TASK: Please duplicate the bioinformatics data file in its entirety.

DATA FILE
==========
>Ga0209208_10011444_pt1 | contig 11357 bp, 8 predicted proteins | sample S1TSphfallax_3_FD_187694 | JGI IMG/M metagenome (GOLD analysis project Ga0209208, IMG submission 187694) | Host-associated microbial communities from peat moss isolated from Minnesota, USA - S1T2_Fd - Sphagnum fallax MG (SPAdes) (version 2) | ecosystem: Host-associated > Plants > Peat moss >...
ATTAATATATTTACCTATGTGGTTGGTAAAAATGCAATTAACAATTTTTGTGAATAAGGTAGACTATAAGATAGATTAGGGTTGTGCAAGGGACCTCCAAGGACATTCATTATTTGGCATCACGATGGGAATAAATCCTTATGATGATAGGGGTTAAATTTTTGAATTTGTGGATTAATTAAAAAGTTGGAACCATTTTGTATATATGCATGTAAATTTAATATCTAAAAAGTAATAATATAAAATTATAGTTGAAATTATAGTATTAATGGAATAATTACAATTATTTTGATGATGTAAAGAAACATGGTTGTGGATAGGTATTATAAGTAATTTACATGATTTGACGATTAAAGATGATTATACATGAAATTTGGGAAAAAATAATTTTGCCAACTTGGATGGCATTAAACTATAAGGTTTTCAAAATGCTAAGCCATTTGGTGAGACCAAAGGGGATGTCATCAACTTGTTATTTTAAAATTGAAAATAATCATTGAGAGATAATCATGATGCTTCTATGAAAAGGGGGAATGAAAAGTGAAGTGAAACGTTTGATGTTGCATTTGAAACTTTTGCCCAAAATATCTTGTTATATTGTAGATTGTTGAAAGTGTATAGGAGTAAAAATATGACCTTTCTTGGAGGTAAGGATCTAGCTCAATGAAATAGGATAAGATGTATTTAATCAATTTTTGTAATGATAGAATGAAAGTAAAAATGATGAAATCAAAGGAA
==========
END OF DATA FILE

>Ga0209208_10011444_pt1 | contig 11357 bp, 8 predicted proteins | sample S1TSphfallax_3_FD_187694 | JGI IMG/M metagenome (GOLD analysis project Ga0209208, IMG submission 187694) | Host-associated microbial communities from peat moss isolated from Minnesota, USA - S1T2_Fd - Sphagnum fallax MG (SPAdes) (version 2) | ecosystem: Host-associated > Plants > Peat moss >...
ATTAATATATTTACCTATGTGGTTGGTAAAAATGCAATTAACAATTTTTGTGAATAAGGTAGACTATAAGATAGATTAGGGTTGTGCAAGGGACCTCCAAGGACATTCATTATTTGGCATCACGATGGGAATAAATCCTTATGATGATAGGGGTTAAATTTTTGAATTTGTGGATTAATTAAAAAGTTGGAACCATTTTGTATATATGCATGTAAATTTAATATCTAAAAAGTAATAATATAAAATTATAGTTGAAATTATAGTATTAATGGAATAATTACAATTATTTTGATGATGTAAAGAAACATGGTTGTGGATAGGTATTATAAGTAATTTACATGATTTGACGATTAAAGATGATTATACATGAAATTTGGGAAAAAATAATTTTGCCAACTTGGATGGCATTAAACTATAAGGTTTTCAAAATGCTAAGCCATTTGGTGAGACCAAAGGGGATGTCATCAACTTGTTATTTTAAAATTGAAAATAATCATTGAGAGATAATCATGATGCTTCTATGAAAAGGGGGAATGAAAAGTGAAGTGAAACGTTTGATGTTGCATTTGAAACTTTTGCCCAAAATATCTTGTTATATTGTAGATTGTTGAAAGTGTATAGGAGTAAAAATATGACCTTTCTTGGAGGTAAGGATCTAGCTCAATGAAATAGGATAAGATGTATTTAATCAATTTTTGTAATGATAGAATGAAAGTAAAAATGATGAAATCAAAGGAA